How can you be sure your audiologist is knowledgeable?

I just wonder…when you go to a general HA clinic to have your new HA adjusted, how can you be shure you got the optimal setup? I mean, the audiologists have to be able to support all the different products and their appropriate SW and so on.
I happen to know that these SW setups programs have several hearing profiles for different type of hearing impairment and purposes. But I have never been informed or asked to try out any of this. I suspect most leave with the “standard” auto-setup based on your audiogram. It’s easy and quick and in many cases of course perfectly ok.
But my experience is that when I went to the audiologists at the HA products main office, in my case Signia, the were willing to discuss and had the knowledge to tweak the programming to optimize it for my purpose. After all they should know their own products.

I there some general truth in this?

Even going to an expert on the aids you wear, that expert relies on you the patient to explain your needs and what you hear a long with the environments you have to deal with


You do the same thing and have the same issues when you go to a general car mechanic. That’s life.

Hearing is an extremely complex physiological and psychological process.

Is it surprising that devices and methods for treating “broken hearing” are similarly complex?


My take is that the real “expert” is somebody that will work with you to meet your needs, but not cave to your every whim and ask you to give things some time. I think an excellent fitting experience more likely has more to do with fitter’s personality than intelligence or knowledge level. Somebody who is willing to work with you and not afraid to ask for help can accomplish a lot.


FWIW, I think this is exactly right. Fitting a complex, modern hearing aid optimally is a slow dance between you and your audiologist/specialist fitter.


1 Like

You’re right about that of course.
But if it’s down to personality and time more than knowledge, then perhaps I myself would be the perfect fitter. In my profession I’m certainly familiar with SW/HW work. Would be really interesting to set up this privately, if it was possible to buy the necessary equipment.

I was fitted with aids last year by one audiologist, had me spare aids checked by a second, and a third fitted my replacement aid.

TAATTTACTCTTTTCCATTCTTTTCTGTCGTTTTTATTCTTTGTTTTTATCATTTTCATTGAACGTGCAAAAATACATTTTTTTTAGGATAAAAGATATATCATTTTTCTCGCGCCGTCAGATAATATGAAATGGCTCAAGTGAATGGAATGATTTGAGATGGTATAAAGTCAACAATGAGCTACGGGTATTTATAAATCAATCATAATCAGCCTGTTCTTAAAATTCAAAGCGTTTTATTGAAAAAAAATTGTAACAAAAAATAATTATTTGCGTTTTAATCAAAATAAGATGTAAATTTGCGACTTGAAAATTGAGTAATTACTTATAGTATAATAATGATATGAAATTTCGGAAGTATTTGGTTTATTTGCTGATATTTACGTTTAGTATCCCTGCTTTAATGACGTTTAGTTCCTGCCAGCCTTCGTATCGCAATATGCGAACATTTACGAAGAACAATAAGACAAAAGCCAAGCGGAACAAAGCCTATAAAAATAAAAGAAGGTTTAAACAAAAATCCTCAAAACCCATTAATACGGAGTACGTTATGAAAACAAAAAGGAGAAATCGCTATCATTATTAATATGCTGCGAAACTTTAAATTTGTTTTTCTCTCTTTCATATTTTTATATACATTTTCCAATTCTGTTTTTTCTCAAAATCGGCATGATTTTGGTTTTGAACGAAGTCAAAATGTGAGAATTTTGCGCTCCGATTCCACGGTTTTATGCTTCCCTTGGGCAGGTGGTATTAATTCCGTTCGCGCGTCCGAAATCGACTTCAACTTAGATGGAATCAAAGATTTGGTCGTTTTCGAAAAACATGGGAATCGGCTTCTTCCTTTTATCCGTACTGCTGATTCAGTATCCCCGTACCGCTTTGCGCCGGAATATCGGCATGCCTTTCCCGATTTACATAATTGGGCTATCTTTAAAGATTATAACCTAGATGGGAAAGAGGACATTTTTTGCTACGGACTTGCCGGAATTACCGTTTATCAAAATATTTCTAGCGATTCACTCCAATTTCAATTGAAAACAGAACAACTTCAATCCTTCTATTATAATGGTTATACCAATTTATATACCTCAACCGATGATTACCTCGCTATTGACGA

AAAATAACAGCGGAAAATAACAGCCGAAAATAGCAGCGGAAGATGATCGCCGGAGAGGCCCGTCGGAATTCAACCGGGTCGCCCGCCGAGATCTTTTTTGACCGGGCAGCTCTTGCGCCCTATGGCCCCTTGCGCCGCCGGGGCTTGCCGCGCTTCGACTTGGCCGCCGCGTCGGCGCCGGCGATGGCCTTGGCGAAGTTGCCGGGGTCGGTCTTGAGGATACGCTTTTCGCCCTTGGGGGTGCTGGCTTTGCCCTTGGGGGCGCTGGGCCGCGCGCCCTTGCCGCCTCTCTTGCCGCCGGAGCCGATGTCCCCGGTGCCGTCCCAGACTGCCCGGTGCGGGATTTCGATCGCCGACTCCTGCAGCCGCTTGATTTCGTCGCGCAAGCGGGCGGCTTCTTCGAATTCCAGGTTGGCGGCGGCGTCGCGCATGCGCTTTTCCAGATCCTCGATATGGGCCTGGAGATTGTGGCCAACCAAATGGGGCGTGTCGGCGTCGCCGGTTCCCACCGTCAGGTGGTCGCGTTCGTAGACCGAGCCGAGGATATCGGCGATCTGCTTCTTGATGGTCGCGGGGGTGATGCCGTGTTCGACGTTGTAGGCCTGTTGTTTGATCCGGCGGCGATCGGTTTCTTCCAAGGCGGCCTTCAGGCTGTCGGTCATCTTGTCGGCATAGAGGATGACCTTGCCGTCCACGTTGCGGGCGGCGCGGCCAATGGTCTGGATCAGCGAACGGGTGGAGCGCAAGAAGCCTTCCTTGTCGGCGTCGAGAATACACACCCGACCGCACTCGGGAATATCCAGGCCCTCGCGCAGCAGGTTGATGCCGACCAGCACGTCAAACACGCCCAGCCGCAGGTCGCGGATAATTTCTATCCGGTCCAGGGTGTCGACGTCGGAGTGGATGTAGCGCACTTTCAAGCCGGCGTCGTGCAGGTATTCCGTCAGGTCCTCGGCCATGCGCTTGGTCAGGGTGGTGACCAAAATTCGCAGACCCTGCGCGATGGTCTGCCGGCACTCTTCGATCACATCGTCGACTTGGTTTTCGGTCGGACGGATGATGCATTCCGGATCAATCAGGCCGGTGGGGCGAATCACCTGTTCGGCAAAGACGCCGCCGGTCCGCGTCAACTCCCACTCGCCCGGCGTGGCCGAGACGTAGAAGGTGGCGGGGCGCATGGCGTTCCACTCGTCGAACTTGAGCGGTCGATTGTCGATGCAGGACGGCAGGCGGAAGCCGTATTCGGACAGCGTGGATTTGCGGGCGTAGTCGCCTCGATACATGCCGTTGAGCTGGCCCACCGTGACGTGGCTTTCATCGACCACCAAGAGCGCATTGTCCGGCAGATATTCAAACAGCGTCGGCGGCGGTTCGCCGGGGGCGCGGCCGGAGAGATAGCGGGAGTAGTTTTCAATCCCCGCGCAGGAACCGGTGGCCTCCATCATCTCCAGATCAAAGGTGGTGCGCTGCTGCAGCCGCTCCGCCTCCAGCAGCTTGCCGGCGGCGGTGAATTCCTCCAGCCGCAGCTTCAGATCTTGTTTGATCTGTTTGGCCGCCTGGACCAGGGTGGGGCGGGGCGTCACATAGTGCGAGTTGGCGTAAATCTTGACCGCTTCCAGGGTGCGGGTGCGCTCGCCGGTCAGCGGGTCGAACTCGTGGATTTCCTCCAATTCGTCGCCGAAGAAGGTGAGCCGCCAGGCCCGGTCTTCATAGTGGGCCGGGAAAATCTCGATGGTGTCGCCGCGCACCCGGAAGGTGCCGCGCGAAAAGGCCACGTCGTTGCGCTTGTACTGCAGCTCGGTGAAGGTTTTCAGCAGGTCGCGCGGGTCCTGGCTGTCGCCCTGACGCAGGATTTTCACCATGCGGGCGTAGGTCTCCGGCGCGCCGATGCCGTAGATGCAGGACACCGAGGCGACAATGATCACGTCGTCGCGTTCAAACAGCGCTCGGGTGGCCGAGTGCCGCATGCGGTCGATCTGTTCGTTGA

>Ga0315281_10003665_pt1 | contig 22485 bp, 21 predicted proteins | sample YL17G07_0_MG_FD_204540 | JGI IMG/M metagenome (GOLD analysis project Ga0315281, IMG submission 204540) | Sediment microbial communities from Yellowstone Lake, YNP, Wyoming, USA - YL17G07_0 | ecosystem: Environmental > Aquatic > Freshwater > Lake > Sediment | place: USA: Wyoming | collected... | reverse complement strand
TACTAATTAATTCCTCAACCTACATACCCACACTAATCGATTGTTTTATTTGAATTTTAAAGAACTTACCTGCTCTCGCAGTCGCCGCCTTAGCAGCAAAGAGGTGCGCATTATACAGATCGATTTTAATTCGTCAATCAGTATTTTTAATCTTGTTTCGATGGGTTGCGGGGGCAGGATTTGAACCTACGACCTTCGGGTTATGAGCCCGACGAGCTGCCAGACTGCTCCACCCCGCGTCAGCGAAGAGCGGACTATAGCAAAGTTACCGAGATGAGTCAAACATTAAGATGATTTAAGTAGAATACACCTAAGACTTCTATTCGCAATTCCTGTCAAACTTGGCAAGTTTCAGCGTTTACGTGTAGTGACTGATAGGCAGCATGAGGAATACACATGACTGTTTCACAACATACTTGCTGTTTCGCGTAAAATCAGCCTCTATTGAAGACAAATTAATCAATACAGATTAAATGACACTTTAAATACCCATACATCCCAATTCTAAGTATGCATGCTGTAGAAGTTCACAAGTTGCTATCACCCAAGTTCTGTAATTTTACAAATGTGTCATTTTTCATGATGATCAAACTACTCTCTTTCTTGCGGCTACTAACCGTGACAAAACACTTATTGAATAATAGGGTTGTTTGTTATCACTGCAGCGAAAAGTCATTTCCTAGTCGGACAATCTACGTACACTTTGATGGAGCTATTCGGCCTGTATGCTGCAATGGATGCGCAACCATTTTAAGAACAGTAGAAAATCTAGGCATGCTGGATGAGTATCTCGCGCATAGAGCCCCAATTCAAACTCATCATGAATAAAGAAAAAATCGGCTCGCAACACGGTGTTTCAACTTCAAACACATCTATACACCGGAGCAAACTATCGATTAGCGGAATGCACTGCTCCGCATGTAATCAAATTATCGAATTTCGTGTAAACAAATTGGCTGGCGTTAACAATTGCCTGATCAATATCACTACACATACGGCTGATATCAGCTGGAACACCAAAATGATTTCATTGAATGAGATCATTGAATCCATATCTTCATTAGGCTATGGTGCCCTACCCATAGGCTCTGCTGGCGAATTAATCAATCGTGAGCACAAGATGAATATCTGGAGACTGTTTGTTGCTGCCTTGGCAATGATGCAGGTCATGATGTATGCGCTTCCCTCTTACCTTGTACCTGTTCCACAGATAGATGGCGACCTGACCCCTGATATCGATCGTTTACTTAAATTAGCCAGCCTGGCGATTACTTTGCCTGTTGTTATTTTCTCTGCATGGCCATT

I trust my first audiologist as she got the aids fitted, programmed, and sends me additional spares when asked. She also provided the TV Connector. The last audiologist was not familiar with the TV Connector and was unable to assist in getting the new aid recognised by the App. I trust the first.

The best was the audiologist who checked my hearing for the reserve aids. He had the advantage that I was in his premises and I was in a sound booth for the test. It was the usual press the button when you hear the tone. Unusually, and the first time in over 30 years, he did a second test with me seeing when the tone was generated.

During blind tests I have often pressed the button when I thought I heard the tone. With a seeing test it removes that imaginary press. I think it was the best test to date.

1 Like

Interesting! Maybe a good idea when you think about it.

This is not standard practice. It eliminates the presses that you made when there clearly wasn’t a sound. It won’t eliminate presses when you think you might hear something aided by seeing the fitter push the button. There are other techniques to assure better reliability, such as a double tone instead of a single tone.

Yes - of course it’s possible. Just check out the Self-Fitting category of this Forum. Lots of members self-program with excellent results, judging from their posts.

Eight audiologist in 3-1/2 years. Hard to build a relationship.
Last one, the one I see now is the best of them. Problem is i do not know how long she will be there.
I have RSHL.
She is the first one to acknowledge it.
She knows now to make the adjustments to allow for it.

Well, Dr. Cliff Olson, the famous audiologist YouTuber, has started a “Best Practice Pro Network” which comprises audiologists who agree to his standards.

Does anyone have any experience with audiologists from his network?

Best? What qualifies as best? How often does your Audi check out your aids? Do they schedule checks on a regular basis or expect you to call them?